Just because your kid has muttered a forced “thank you” after you’ve reminded him, doesn’t mean he’s thankful at all.
By Lakshmi Govindrajan Javeri
With children, the argument of Nature versus Nurture is a balance that is constantly tilting one way or the other. Gratitude though, most psychologists agree, is learnt and not inherent in nature. To be grateful for being, for having and for giving is a powerful lifestyle that often requires a great deal of humility from the parents — beyond the confines of customary greetings.
Let’s be clear: just because your distracted kid has muttered a forced Thank You after you’ve reminded him, doesn’t mean he’s thankful at all.
We spend far too much of our time reiterating to our children what are the right things to say at the right situations. Undoubtedly this is a great endeavour, but we spend far too little time inculcating a true sense of gratitude. Granted, children with good manners are polite and certainly a joy to have around compared to some insufferable kids. There’s far too little good manners going around these days.
Toddlers are naturally wired to be self-focused because they are the centre of their universe and everything else forms a relationship with them — their toys, their parents, their friends. That said, it doesn’t mean one cannot make them more sensitive to those around them, empathetic to those who do things for them, or remind them at every stage that their privileges are a product of a lot of people doing their bits selflessly for them.
To start with, one has to remove their precious offspring off the pedestal of entitlement. Did your child thank your chauffeur while alighting the car? Did they put their toys back in their shelves or thank their help for doing it? How do they remember to thank a restaurant waiter but not their domestic help? How do they know to rein it in when a friend’s parent is talking to them but mercilessly lash out at those they perceive as inferior to them? They are clearly creatures of habit, replicating the behaviour and hypocrisies they see around them.
Children today don’t need to work for anything. Everything from their parents’ free time to their presents are just given to them. Obviously, they’re going to grow up feeling that everyone around them owes them something. No, they don’t. Nobody “needs” to do anything for you. There have been children—who obviously overheard this from boorish parents—who have said that their maids or drivers are “paid” to do their work and so they aren’t doing anyone a favour.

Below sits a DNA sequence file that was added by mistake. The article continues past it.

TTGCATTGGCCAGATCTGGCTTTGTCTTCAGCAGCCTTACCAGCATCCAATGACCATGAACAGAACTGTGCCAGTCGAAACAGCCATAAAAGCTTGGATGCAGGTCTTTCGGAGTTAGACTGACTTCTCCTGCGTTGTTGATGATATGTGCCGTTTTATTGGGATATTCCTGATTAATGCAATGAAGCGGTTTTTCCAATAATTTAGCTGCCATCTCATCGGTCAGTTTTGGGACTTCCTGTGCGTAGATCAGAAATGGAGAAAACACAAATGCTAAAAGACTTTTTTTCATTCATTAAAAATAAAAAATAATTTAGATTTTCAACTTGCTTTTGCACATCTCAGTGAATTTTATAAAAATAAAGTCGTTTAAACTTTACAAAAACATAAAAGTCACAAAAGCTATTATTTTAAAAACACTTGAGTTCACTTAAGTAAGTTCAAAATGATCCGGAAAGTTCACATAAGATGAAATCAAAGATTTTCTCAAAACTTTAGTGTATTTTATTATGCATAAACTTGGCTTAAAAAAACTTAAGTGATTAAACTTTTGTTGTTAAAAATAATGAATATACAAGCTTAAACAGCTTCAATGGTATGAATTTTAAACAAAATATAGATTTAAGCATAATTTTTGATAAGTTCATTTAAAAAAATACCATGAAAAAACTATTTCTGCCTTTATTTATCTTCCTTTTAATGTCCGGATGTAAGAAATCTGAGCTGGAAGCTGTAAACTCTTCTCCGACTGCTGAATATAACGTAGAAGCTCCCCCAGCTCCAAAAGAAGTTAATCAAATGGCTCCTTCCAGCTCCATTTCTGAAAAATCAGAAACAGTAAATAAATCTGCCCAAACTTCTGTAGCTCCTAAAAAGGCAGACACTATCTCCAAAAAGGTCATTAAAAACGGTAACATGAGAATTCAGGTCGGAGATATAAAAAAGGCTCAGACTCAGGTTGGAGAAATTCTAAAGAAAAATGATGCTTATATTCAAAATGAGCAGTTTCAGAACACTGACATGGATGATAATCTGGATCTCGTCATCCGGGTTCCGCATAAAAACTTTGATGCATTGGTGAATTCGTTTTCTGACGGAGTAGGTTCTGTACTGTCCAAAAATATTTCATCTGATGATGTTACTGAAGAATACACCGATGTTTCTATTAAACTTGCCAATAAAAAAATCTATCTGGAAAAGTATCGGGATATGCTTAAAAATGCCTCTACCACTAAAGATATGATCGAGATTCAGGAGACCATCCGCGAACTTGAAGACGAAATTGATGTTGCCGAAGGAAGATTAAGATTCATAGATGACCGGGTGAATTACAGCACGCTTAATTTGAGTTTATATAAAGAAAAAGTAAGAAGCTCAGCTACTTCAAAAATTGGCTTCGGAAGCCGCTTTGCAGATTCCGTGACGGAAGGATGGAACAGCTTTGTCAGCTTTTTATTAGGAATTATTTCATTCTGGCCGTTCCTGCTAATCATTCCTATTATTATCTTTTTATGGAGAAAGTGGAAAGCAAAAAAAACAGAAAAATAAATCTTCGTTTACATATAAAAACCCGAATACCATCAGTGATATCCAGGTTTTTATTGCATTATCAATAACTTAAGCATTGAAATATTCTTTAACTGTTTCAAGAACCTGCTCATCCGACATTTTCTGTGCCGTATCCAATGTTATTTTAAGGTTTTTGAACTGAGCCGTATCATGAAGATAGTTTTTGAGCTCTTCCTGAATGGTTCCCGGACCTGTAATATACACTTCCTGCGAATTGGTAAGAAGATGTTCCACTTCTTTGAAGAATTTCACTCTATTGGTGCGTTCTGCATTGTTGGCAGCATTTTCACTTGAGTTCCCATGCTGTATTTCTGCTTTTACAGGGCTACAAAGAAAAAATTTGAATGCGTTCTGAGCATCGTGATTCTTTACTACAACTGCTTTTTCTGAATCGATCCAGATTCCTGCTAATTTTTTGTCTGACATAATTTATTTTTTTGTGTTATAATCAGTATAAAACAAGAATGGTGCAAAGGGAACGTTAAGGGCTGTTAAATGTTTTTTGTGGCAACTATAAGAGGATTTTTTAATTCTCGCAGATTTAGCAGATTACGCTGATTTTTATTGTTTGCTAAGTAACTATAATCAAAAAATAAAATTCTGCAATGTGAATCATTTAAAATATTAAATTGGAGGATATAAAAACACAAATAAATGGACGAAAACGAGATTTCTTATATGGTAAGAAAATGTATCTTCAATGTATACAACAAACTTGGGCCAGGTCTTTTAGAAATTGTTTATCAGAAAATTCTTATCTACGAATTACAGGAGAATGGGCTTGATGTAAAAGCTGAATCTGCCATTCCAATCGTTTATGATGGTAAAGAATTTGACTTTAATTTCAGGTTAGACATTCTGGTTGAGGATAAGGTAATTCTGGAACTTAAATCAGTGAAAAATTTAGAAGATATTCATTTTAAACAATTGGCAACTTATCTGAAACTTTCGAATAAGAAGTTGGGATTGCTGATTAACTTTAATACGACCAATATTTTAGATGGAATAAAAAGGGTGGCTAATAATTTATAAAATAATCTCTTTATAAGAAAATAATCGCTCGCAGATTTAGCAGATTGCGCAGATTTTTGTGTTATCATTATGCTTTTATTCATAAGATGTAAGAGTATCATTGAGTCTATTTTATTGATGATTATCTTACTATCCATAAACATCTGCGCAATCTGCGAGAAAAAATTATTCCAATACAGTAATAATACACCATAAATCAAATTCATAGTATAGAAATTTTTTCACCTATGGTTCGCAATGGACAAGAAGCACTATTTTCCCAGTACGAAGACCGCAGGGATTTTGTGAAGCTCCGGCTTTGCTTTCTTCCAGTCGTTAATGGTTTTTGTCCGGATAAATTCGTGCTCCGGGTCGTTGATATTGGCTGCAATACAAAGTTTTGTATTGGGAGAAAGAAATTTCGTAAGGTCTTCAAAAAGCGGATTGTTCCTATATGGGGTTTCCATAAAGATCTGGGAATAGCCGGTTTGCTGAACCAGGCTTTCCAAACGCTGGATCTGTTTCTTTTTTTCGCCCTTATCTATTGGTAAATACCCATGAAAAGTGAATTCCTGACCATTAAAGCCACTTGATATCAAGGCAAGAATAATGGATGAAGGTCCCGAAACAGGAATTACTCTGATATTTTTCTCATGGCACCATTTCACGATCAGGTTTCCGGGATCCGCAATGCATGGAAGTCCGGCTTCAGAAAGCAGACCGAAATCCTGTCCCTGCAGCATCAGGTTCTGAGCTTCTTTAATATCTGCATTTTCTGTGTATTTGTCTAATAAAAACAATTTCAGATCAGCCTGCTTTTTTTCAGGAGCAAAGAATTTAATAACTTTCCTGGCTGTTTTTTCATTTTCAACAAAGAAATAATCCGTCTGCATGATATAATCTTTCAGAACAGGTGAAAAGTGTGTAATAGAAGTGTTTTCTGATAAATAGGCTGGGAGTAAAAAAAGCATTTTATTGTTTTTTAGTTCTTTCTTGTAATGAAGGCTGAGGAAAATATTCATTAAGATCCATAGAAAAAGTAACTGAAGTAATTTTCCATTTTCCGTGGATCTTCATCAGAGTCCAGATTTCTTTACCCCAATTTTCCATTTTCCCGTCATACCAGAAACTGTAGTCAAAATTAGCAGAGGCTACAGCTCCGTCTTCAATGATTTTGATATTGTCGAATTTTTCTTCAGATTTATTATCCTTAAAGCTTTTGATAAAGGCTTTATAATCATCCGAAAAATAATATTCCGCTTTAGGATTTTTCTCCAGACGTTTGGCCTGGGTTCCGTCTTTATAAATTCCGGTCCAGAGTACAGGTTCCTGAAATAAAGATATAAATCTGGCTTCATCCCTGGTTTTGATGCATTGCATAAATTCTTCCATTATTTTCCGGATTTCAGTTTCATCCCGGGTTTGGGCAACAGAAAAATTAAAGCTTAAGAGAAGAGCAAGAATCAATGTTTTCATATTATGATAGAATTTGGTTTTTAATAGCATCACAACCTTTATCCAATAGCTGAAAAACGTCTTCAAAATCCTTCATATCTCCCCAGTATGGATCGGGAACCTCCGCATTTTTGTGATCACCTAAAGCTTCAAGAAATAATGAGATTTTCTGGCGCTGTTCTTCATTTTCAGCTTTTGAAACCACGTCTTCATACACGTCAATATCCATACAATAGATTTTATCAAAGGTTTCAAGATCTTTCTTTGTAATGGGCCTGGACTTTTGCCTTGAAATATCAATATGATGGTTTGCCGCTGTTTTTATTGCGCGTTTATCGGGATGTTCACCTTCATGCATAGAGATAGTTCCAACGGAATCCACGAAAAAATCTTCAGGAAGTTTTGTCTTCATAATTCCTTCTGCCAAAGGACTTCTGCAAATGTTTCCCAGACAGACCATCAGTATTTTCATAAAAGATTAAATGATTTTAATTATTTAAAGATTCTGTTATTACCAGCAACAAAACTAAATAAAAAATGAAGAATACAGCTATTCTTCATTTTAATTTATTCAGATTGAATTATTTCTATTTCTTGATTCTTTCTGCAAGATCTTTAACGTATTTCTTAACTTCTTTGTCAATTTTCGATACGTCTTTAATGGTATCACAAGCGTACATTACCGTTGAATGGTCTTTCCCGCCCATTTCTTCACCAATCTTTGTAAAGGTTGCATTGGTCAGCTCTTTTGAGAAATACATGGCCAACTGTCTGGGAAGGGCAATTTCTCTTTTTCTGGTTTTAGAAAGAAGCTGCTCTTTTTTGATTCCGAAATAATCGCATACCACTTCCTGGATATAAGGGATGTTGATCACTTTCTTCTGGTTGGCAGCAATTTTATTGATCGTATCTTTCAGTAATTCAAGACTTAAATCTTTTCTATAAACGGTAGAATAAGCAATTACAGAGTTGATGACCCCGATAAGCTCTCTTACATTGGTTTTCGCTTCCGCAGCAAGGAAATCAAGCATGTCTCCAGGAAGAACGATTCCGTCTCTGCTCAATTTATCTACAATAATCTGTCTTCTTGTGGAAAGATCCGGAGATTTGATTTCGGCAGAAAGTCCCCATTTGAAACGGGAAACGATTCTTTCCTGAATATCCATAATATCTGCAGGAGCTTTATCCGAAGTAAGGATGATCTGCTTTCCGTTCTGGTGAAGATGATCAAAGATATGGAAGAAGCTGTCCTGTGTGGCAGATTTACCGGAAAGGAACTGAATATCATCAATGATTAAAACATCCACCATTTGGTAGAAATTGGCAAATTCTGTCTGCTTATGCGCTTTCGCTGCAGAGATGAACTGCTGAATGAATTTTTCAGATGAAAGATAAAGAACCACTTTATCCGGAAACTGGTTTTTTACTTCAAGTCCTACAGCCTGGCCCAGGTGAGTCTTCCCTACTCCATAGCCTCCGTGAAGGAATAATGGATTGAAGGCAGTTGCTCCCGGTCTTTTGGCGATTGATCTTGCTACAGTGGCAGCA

Most of us do not need our children to put their plates in the sink after a meal or pack their dry snack boxes for school. In fact, watching them do a poor job of it makes every bit of our control freak nature jump to the fore. But by letting our children do these things, we introduce them to the various cogwheels at work that let them enjoy the various privileges that they do.
They have got to be trained to see that all those things they enjoy at home, materialistic or otherwise, are because someone, somewhere has done their bit to ensure that they enjoy moment of satisfaction. Someone has earned that money, someone has woken up early for them or someone forfeited their slice of cake.
Back in the day, our parents were the most important people in the house…and in the Indian setup, usually a grandparent who still lives with the young family. Even within a nuclear setup, the understanding has always been that parents determine the rules, the boundaries and the priorities of the household.
How on earth did children start wielding so much power on our schedules, our mind spaces and our lives? How are their wants put ahead of their parents’ needs to sustain a lifestyle where they’re accustomed to taking without giving? Since when did the youngest members in the house start calling the shots? It was bad enough that Indian mothers-in-law wanted their poorly raised (replace with usual adjectives like entitled/chauvinistic) sons to be corrected by their wives, and now these very wives are perpetuating a cycle of dysfunctional living!
The greatest disservice we can do to our children is making them feel entitled to our time, our space and our wealth. Get the focus off of them, or at least pretend to do so. They will thank you for it in the years to come.